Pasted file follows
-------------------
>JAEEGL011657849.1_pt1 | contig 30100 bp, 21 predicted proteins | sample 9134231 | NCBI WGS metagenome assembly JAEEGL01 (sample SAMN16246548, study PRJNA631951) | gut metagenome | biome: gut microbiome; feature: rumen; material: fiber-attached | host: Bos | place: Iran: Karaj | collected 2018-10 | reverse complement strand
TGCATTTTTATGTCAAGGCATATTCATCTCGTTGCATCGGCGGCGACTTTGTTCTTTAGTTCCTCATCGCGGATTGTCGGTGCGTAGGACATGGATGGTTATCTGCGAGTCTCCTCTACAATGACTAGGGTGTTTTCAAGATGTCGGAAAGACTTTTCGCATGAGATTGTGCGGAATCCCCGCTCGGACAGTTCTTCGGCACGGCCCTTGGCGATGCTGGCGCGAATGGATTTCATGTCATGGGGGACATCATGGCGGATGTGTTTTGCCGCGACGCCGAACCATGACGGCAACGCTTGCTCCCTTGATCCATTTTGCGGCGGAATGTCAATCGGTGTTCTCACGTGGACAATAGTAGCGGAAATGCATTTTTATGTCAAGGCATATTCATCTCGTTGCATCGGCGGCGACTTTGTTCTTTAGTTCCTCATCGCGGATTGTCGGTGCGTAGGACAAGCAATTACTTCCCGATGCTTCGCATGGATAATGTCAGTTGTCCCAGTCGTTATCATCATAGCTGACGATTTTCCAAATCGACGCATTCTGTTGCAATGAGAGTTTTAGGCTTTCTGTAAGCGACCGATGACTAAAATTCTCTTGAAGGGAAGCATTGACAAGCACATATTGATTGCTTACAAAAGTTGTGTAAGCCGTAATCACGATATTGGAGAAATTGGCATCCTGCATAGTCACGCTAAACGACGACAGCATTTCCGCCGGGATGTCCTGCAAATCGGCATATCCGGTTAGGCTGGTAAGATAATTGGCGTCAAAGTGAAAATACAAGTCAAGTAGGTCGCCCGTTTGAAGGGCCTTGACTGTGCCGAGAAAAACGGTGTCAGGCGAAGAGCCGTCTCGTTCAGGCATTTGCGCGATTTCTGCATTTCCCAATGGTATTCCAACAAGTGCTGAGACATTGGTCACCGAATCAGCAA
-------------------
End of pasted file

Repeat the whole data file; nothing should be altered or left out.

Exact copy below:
>JAEEGL011657849.1_pt1 | contig 30100 bp, 21 predicted proteins | sample 9134231 | NCBI WGS metagenome assembly JAEEGL01 (sample SAMN16246548, study PRJNA631951) | gut metagenome | biome: gut microbiome; feature: rumen; material: fiber-attached | host: Bos | place: Iran: Karaj | collected 2018-10 | reverse complement strand
TGCATTTTTATGTCAAGGCATATTCATCTCGTTGCATCGGCGGCGACTTTGTTCTTTAGTTCCTCATCGCGGATTGTCGGTGCGTAGGACATGGATGGTTATCTGCGAGTCTCCTCTACAATGACTAGGGTGTTTTCAAGATGTCGGAAAGACTTTTCGCATGAGATTGTGCGGAATCCCCGCTCGGACAGTTCTTCGGCACGGCCCTTGGCGATGCTGGCGCGAATGGATTTCATGTCATGGGGGACATCATGGCGGATGTGTTTTGCCGCGACGCCGAACCATGACGGCAACGCTTGCTCCCTTGATCCATTTTGCGGCGGAATGTCAATCGGTGTTCTCACGTGGACAATAGTAGCGGAAATGCATTTTTATGTCAAGGCATATTCATCTCGTTGCATCGGCGGCGACTTTGTTCTTTAGTTCCTCATCGCGGATTGTCGGTGCGTAGGACAAGCAATTACTTCCCGATGCTTCGCATGGATAATGTCAGTTGTCCCAGTCGTTATCATCATAGCTGACGATTTTCCAAATCGACGCATTCTGTTGCAATGAGAGTTTTAGGCTTTCTGTAAGCGACCGATGACTAAAATTCTCTTGAAGGGAAGCATTGACAAGCACATATTGATTGCTTACAAAAGTTGTGTAAGCCGTAATCACGATATTGGAGAAATTGGCATCCTGCATAGTCACGCTAAACGACGACAGCATTTCCGCCGGGATGTCCTGCAAATCGGCATATCCGGTTAGGCTGGTAAGATAATTGGCGTCAAAGTGAAAATACAAGTCAAGTAGGTCGCCCGTTTGAAGGGCCTTGACTGTGCCGAGAAAAACGGTGTCAGGCGAAGAGCCGTCTCGTTCAGGCATTTGCGCGATTTCTGCATTTCCCAATGGTATTCCAACAAGTGCTGAGACATTGGTCACCGAATCAGCAA